5 steps to turn your organization’s mission statement into a way of working
My client has been in her role as lead of her team for the past year or so. She’s put a good deal of her efforts into strengthening the team culture and creating a more collaborative and client-focused mindset within her department.
At the beginning of the year, she worked with other members of the organization’s executive team to develop a mission statement for her department. Shortly after it was finished, she proudly shared the new mission with the team in a town hall style meeting. Months later, she’s dismayed at how few people on the team have grasped the mission – she randomly polled a few of her staff about the mission statement a few days ago, and some didn’t even know that a mission statement existed!
Naturally, she’s disappointed that the team hasn’t adopted or isn’t fully aware of the mission. How, she wonders, can she get her team to not only know what the mission is, but live it everyday?
Training your team on your organization’s mission statement is not a once-and-done activity. Many organizational leaders put a great deal of effort and thought into the creation of their company or department mission statement, carefully crafting each word until it conveys a message that both inspires and succinctly describes what the organization does.
But once the hard work of creating the mission statement is done, the task of getting employees to learn and embody the words of the mission statement is the next big hurdle – one might rightfully conclude that this is the hardest work of all.
As a result, mission statements often end up being treated as canned corporate speak or a motivational poster without real-life impact. Organizations who move beyond this mindset and successfully instill the mission into their employees are poised to experience profound shifts in organizational culture.
So how do they do it? Here’s one approach for taking your company’s mission statement from words to action.
From Mission To Action
5 Steps to Turn Your Organization’s Mission Statement into a Way of Working
Step 1: De-construct the mission statement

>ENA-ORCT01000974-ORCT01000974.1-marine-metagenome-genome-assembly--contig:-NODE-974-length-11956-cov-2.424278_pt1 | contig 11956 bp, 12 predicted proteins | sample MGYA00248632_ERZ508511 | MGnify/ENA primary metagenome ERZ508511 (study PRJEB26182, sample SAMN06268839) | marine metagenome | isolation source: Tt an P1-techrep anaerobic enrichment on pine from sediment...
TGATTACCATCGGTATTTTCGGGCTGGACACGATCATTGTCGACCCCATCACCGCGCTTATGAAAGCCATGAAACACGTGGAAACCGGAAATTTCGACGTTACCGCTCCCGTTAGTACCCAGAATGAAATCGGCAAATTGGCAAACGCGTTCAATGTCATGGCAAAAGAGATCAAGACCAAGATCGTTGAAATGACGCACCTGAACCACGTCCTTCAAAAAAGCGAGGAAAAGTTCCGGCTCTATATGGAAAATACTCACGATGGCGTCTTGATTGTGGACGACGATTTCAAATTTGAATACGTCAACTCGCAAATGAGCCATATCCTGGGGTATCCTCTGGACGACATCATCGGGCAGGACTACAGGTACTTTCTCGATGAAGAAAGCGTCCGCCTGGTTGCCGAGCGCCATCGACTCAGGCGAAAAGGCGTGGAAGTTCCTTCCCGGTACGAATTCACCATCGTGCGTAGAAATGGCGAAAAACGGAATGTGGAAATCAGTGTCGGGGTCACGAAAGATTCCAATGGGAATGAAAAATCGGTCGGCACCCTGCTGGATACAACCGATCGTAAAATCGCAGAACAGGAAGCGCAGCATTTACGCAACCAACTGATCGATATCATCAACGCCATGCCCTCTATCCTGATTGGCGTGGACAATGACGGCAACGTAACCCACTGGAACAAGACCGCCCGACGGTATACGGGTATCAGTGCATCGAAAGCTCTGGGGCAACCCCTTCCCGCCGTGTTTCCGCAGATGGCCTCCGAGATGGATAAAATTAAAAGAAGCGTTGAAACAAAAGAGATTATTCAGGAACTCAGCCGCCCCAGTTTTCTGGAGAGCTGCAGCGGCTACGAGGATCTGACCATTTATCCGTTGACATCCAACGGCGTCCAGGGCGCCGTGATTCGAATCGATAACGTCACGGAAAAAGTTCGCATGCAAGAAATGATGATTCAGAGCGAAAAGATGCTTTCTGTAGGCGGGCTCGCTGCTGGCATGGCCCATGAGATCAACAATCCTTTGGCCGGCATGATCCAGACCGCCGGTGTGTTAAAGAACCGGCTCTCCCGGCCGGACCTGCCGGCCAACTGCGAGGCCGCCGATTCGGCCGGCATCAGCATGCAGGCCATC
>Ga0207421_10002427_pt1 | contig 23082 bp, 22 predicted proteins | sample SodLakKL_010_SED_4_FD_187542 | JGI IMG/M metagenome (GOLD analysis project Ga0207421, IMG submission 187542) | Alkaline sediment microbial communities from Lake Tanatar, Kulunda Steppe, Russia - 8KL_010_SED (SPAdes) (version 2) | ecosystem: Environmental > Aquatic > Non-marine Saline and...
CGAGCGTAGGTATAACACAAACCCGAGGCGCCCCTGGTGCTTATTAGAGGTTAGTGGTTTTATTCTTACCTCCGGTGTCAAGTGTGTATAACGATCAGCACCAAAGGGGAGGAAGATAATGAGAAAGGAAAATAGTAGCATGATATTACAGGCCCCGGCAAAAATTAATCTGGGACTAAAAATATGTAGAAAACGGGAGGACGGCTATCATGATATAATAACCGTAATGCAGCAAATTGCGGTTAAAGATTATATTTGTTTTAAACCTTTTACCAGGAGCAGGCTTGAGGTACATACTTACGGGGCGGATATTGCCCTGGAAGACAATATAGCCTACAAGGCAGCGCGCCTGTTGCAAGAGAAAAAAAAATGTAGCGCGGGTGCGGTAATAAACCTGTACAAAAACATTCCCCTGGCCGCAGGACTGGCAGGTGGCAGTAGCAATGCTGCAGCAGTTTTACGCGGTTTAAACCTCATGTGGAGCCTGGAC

Take action phrases from the mission statement and develop both marketing and training materials around them. Do the same for adjectives and descriptor words.
Step 2: Create marketing and training materials
Suggested marketing materials:
Wall posters of the mission statement with action phrases or descriptors highlighted and explained
3D toys, puzzles, games, figurines, etc. that demonstrate the action phrases or descriptors in some way or have action phrases or descriptors printed on them
Suggested training materials:
Self-directed eLearning modules – a la the security essentials training
Recorded video presentation of a member of leadership explaining the mission and its importance
Animated explainer videos
Step 3: Include mission statement in required annual training
Require that each employee attend an annual introduction or refresher training that includes or exclusively focuses on the mission statement. Require the training to be completed within the first 30 days of employment for new hires and once a year for existing employees.
Step 4: Provide and promote ongoing experiences
When launching a new or modified mission statement, provide 2-3 experiential learning activities or sessions within 6 weeks of revealing the new mission statement. Experiential training should be designed to create ‘a-ha’ moments that allow participants to act and reflect on the concepts of the mission statement.
After each training session or after all sessions are completed, recommend and regularly encourage activities for your team to continue ‘living the mission’, including:
Book clubs – read and discuss business-related books that focus on the action phrases and descriptors in the mission statement
Internal improvement projects - suggest and work on internal-facing improvement initiatives that embody the concepts of the action phrases and descriptors in the mission statement
Community service projects - plan and participate in external activities and hands-on projects that embody the concepts of the action phrases and descriptors in the mission statement
Informal social groups - encourage small group participation in fun, social activities that are aligned with or themed with the action phrases and descriptors of the mission statement
Step 5: Encourage and reward demonstration of the mission in action
Create a rewards and recognition program to identify, recognize and reward projects or teams that have demonstrated the action phrases and descriptors highlighted in Step 1. Be sure to focus rewards and recognition primarily or exclusively on team and group efforts, not individuals. This will serve to encourage teamwork, asking for help, collaborating and having shared experiences; and will discourage isolation, ‘hero’ behavior or the tendency to ‘pick favorites’.
Kisha Solomon is an Atlanta-based writer, knowledge worker and serial expat. She writes witty, poignant stories about the lessons she’s learned from her life, work and travels. She deals with the sometimes frustrating and often humorous side effects of being black, female and nerdy. When she’s not writing working or travelling, you can find her in deep conversation with herself or her four-legged familiar, Taurus the Cat.